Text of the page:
Thompson Earns His First Sports Car Win in a Wet and Wild Weekend at Mid-Ohio
MID-OHIO SPORTS CAR COURSE, LEXINGTON, OHIO
In a weekend mired in rain and cool temperatures, Parker Thompson navigated treacherous conditions to win his first sports car race in Race 3 of the 2019 Porsche GT3 Cup Challenge USA at Mid-Ohio. For Race 4, the second of two races at the Acura Sport Car Challenge at Mid-Ohio, Thompson finished 2nd. That result put him on the podium four times in four races to kick off his career in sports cars.
Weather was a big factor for official practice sessions on Friday, where many cars did not even venture out on track. Thompson however, showed promising pace in the #3 JDX Racing / Hertz / Byers Porsche, eclipsing the fastest lap time of his competitors by nearly 3 seconds.
With wet conditions continuing into Saturdays qualifying session, there were high expectations for Thompson. Multiple incidents on track however, ended the session with no timed laps completed. As a result, the starting order for Race 3 was determined by driver championship points standings. Thompson would start in third position, on the inside of the second row.
In steady rain, Thompson cleanly piloted the #3 car past championship contenders Riley Dickinson and Roman DeAngelis, before pacing away from the pack. In an incident filled race, with eleven out of 22 laps driven under a yellow flag, all except for five cars would fall a lap down to Thompson. In only his third race in the car, Thompson showed a dominant victory and solidified the fact that he is a contender for the overall championship.
With clearer conditions on Sunday, Race 4 began with Thompson on pole position, and championship leader Roman DeAngelis immediately behind him on the second row. The two Canadian drivers battled hard for ten laps before DeAngelis squeezed by to take the lead position. Thompson held second for the remainder of the race. Four races into the 2019 Porsche GT3 Cup Challenge USA season, and Thompson’s sports car career, he has found the podium in each of four races.
“The results this weekend are truly exciting. With the help of Hertz and Byers Porsche, the JDX Racing crew has put together a great race car. While I was happy with my pace right from the start of the season, there is still room for improvement. This weekend was a great indicator of progress, and a sure sign that we can contend for the overall championship. I’m honoured to work with a great team of people, and so excited for what the future holds.” – Parker Thompson
Now sitting second in the Porsche GT3 Cup Challenge USA championship standings, Thompson finds himself vying for two unique racing championships. He is the current championship leader in Indy Pro 2000,where he will be competing May 10th –12th at the Grand Prix of Indianapolis. ThePorsche GT3 Cup Challenge USA season resumes June7th at the Montreal F1 Grand Prix.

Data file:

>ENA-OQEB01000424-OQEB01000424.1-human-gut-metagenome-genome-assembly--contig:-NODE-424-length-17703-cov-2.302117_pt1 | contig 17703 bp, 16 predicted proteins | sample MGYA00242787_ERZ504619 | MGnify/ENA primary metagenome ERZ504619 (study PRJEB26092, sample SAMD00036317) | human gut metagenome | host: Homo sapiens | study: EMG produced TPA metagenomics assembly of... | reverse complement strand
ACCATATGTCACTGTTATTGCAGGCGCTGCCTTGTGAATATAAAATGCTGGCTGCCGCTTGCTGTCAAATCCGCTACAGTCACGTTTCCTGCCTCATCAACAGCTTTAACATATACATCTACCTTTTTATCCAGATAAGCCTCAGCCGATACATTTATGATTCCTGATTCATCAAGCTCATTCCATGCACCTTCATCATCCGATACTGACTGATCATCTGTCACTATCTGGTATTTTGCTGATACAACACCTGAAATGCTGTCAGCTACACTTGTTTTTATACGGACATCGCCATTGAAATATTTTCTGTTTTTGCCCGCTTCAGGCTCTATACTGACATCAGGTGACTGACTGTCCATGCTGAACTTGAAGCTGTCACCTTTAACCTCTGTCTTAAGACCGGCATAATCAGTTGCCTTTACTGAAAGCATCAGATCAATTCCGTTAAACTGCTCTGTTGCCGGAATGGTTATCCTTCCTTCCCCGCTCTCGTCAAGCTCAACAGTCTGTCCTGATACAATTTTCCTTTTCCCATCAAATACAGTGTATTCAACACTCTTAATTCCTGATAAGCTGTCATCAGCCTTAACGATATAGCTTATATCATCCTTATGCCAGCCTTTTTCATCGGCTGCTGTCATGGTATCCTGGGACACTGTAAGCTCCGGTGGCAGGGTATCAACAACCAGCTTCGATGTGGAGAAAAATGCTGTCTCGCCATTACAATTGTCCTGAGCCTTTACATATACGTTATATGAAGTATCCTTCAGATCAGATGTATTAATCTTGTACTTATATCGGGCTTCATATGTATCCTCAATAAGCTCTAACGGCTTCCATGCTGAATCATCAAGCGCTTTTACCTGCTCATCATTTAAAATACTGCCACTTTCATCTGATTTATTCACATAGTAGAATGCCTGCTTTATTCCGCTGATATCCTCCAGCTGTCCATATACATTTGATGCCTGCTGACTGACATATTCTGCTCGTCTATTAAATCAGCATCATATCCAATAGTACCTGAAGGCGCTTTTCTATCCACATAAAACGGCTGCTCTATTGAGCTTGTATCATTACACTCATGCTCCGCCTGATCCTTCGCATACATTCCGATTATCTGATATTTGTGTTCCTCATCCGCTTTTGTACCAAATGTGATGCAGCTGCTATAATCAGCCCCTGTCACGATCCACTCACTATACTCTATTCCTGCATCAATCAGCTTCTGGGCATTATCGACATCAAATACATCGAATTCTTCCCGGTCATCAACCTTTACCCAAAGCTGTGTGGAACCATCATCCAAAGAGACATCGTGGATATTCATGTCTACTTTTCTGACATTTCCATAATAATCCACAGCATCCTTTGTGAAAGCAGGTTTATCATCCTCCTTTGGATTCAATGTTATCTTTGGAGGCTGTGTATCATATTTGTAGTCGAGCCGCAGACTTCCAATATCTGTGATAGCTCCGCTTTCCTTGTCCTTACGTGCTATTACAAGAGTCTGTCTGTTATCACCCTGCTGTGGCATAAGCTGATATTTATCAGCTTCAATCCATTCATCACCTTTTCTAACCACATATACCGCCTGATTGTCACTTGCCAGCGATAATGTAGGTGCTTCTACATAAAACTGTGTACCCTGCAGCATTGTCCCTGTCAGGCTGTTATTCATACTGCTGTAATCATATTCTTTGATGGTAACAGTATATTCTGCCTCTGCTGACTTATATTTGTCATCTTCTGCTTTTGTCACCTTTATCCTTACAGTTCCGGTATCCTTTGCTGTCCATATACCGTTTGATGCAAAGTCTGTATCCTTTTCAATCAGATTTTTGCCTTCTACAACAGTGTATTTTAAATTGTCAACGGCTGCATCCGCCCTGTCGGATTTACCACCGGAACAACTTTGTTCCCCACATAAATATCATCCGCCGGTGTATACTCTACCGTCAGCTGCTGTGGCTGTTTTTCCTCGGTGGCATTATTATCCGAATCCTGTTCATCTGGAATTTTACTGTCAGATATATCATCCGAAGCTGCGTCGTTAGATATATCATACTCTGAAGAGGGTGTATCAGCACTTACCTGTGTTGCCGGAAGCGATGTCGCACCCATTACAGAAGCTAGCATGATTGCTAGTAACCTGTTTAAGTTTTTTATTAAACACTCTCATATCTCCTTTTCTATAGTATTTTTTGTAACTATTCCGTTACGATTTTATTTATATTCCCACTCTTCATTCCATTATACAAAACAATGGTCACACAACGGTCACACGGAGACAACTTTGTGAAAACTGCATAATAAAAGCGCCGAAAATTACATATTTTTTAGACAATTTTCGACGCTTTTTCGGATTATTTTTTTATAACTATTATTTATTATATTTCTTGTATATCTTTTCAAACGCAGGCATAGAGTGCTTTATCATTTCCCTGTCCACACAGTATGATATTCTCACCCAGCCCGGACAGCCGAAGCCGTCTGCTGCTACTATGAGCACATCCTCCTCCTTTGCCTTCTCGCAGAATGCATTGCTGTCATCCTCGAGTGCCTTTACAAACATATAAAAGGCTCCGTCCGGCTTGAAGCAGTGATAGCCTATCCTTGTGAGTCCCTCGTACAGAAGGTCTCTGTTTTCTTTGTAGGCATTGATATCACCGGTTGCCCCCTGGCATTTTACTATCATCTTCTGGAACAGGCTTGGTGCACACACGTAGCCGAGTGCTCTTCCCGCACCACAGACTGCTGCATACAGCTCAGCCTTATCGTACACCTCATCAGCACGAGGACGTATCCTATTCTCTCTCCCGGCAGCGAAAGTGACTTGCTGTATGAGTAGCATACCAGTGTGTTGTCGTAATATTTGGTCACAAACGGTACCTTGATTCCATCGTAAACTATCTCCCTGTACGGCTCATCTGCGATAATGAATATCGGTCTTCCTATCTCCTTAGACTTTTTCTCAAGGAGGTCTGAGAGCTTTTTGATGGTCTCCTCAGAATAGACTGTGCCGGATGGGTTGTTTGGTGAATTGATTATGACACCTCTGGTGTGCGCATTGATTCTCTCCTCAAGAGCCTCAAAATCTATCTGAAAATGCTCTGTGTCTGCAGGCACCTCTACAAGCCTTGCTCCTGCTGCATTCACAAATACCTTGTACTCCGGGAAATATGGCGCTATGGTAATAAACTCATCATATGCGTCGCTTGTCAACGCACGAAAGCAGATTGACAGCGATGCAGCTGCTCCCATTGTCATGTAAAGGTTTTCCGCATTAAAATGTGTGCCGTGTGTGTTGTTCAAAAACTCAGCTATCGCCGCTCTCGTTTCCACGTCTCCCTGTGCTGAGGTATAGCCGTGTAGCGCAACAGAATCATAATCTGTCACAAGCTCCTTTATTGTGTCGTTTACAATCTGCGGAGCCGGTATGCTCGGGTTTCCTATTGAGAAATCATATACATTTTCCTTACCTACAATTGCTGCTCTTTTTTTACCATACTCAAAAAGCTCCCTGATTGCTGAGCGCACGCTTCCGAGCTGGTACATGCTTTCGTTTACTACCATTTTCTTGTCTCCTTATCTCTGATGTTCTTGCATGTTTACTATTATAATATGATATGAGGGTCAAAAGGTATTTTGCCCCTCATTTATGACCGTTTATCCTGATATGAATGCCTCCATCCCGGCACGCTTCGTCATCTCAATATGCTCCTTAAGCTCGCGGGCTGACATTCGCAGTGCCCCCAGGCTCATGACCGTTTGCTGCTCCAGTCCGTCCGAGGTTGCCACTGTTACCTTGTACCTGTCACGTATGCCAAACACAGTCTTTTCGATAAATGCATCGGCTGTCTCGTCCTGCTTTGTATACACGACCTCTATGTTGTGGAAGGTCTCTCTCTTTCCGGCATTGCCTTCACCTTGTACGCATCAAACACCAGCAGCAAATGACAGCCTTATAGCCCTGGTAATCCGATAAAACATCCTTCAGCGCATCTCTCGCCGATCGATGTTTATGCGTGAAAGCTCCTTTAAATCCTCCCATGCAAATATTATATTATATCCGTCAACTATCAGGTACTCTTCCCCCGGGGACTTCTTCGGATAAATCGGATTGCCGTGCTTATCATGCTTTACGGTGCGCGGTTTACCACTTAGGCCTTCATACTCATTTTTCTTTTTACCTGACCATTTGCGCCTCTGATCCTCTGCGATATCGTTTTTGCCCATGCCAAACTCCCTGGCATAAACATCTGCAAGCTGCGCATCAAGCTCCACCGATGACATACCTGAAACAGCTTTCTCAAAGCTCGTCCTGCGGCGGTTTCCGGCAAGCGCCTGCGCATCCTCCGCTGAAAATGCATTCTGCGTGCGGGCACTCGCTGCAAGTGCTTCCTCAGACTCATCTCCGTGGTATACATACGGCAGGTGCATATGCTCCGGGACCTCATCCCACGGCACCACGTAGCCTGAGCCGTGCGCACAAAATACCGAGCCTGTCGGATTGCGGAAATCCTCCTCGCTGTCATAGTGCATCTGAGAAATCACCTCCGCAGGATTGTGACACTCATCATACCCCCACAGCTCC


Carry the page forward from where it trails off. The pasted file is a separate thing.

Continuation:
A Small, Important Opening
A Small, Important Opening
Chances are pretty good that all major-league sports and some of the lower-profile ones will manage to complete partial 2020 seasons despite growing signs that COVID-19 will not give up without a long and continuing fight for dominance over sports and all else in today’s world.
Experts and observers of all athletic and public disciplines agree, however, that nothing is certain: baseball players are opting to stay home; basketball players express discontent and confusion every day; the NHL waffles over naming so-called hub cities for a wacky playoff proposal that continues to raise more questions than answers.
In the midst of all this uncertainty comes one simple burst of optimism: the Alberta Sports Hall of Fame will welcome the public on Thursday, 98 days after the rampaging coronavirus pandemic forced closure of the building on the edge of Red Deer on March 16. It is fair to concede that reopening a small-city building warrants little public interest when compared with the billions involved in professional sports, but it’s also reasonable to accept that every step of progress in this deadly world-wide struggle is worth recording.
Although none of the $302,000 committed to the Hall in the current provincial budget has been received – a $75,000 commitment has been made but no cash has appeared and a review is already promised for later this year – executive director Tracey Kinsella said some pleasant things have been achieved during the lockdown.
“We have been extremely busy giving our Hall of Fame an update,” she smiled. “Our goal is to improve the entire experience for our visitors from the moment they walk in the door.”
Cleanliness was, and is, essential in the reopening. Sanitizers, directional signs and plenty of obvious messaging are part of the opening, of course. There is no plan for an opening ceremony, Kinsells said. “We would like to do something of a celebration, maybe later in July.”
At one time, fingers were crossed that induction of the 14 members selected several months ago but “we had to decide (last week) that there will be no induction banquet in 2020. We’ve had to tell all the inductees that we’re having to wait until next year.”